THE WESTERN STATES are full of holes formed by open pit mining, and many of them are so big it is impossible for them not to be noticed by people passing through. Some of these sites confront their visibility head on, accommodating viewers by providing a place to pull off the road, and peer into their landscape void. Though that might be enough, it doesn’t usually stop there.
Open pit mine overlooks generally include visitor infrastructure in the form of observation decks, interpretive plaques, suggested photo spots, viewing devices, picnic tables, heavy machinery displays, and at least one or two oversized mining truck tires. They provide a sightseer-friendly frame for these man-made Grand Canyons, dramatic landscapes carved by explosives and machines–breathtaking and lingering monuments of our ongoing industrial age.
The CLUI presented an exhibition on the subject of industrial interpretation at Sierra Nevada College, last summer. The exhibition, called Pit Stops: Open Pit Mine Overlooks in the West was composed of sixty images from the CLUI photo archive, selected by CLUI program manager Aurora Tang to show the way the experience of looking can be shaped and structured at these sites.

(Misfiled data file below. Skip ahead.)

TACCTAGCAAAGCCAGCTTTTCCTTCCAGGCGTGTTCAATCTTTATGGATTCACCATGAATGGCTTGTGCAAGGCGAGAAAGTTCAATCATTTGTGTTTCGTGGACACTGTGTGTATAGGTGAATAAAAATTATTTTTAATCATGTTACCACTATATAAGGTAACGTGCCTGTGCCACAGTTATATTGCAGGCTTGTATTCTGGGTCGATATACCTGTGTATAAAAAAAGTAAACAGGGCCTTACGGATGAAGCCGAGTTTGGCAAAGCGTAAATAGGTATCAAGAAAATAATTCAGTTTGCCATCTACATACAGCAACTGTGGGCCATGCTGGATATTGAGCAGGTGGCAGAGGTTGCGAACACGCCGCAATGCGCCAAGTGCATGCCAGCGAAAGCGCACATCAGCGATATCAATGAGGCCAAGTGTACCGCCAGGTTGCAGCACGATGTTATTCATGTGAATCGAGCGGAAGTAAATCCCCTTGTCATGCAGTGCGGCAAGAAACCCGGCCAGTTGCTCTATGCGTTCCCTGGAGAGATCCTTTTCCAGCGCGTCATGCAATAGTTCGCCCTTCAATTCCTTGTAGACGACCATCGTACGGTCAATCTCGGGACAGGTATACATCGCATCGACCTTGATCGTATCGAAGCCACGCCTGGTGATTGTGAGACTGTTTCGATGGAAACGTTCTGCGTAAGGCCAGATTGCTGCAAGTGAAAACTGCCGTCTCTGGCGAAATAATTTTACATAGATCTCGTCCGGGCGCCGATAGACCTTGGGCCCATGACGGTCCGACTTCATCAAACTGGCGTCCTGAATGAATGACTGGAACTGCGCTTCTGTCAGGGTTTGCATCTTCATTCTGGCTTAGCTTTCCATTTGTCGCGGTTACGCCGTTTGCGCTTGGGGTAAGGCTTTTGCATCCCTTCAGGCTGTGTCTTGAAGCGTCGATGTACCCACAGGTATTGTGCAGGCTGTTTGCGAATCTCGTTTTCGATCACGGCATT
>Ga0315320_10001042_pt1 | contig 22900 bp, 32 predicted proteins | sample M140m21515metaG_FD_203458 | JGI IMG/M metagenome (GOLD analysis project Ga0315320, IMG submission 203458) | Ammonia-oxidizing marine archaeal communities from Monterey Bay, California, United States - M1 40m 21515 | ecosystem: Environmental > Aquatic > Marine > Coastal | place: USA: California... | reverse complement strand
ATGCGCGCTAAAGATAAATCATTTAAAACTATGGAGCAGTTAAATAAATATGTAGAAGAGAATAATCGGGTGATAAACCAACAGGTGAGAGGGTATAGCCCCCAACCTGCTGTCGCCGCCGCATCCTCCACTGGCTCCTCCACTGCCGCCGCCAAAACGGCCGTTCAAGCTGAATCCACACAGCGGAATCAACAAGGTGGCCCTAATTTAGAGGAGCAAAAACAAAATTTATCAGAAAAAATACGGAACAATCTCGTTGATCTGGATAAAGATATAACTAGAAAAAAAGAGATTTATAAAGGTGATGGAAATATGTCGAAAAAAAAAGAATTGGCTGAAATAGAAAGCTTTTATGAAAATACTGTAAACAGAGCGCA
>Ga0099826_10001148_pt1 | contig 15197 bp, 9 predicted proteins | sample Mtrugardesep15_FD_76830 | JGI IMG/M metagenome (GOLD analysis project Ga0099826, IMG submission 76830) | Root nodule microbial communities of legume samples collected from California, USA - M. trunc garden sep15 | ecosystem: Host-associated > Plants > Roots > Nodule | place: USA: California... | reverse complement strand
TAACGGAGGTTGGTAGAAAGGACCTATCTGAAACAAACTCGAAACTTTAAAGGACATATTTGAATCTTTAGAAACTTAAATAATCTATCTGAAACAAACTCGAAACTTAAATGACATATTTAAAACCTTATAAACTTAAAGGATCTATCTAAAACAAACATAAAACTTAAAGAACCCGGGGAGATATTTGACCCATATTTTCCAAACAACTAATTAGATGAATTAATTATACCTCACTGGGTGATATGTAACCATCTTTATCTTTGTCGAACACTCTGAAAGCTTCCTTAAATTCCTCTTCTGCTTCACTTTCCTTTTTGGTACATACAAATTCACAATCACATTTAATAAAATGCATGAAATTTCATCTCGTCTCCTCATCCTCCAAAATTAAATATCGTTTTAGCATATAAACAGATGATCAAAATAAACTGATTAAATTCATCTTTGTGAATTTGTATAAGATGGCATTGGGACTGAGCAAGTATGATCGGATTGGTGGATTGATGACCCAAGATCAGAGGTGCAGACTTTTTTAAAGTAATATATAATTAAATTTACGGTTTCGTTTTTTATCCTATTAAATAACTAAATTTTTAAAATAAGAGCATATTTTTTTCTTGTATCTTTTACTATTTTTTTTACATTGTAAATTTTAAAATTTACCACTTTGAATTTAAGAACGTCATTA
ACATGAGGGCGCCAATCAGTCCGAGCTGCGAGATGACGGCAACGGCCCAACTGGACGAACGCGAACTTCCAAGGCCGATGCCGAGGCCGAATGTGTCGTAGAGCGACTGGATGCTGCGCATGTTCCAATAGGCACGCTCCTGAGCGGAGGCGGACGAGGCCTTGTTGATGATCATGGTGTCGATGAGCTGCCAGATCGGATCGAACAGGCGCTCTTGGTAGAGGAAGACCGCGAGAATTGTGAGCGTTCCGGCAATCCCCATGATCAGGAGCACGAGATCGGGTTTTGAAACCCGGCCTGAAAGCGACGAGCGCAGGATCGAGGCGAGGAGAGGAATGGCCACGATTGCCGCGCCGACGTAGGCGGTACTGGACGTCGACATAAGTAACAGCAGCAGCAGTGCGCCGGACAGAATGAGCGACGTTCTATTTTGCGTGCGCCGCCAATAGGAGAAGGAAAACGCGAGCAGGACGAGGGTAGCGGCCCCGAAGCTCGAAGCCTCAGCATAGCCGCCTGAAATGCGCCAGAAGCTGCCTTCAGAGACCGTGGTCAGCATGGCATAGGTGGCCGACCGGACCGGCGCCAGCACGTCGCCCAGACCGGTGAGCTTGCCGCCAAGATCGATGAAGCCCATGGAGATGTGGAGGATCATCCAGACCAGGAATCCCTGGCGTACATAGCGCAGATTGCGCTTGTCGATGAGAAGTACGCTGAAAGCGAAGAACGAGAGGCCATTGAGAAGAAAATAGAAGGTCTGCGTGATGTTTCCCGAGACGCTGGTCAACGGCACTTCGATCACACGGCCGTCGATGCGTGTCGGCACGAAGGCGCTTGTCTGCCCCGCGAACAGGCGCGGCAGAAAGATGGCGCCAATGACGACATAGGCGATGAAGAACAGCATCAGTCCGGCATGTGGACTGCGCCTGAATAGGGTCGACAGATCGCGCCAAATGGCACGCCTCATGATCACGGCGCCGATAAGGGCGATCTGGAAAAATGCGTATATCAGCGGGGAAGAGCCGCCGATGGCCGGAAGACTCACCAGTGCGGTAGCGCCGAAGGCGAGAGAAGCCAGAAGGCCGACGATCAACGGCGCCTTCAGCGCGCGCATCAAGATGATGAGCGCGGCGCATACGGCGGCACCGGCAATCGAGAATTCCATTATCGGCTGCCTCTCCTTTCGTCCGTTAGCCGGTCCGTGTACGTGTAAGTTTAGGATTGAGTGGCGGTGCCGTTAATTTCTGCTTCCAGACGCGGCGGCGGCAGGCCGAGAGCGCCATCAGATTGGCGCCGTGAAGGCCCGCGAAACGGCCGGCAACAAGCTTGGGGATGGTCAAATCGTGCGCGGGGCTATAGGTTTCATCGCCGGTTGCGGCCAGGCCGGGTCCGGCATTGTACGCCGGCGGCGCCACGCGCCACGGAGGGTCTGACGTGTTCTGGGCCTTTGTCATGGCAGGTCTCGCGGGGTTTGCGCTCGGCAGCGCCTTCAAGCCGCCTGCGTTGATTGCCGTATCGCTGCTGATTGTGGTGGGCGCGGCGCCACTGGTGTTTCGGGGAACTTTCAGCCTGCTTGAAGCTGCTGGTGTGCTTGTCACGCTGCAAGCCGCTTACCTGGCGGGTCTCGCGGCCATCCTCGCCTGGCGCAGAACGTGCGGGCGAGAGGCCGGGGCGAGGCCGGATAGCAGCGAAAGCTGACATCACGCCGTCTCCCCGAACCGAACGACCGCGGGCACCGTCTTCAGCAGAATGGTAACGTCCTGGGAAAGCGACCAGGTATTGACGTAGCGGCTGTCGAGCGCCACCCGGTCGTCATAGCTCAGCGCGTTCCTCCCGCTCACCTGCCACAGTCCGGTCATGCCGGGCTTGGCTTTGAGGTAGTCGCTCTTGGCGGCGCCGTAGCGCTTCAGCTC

The images in the exhibit were drawn from the thousands of locations documented in the Center for Land Use Interpretation’s photo archive, images taken by members of the Center over the past 20 years. They are among the most iconic images in the archive, as they show both the immensity of human constructions, and the interpretive structures built to contextualize them.
Sierra Nevada College, in the Sierra Mountains above Carson City, was considered an appropriate context for the exhibit subject, as the region is notorious for the early mining booms of the mid-1800s, which drew so many westward for the first time and accelerated the development of the West. Today, of course, few come for mines. They are considered, for the most part, footnotes, accidentally on the side of the road, and in need of interpretive enhancement. ♦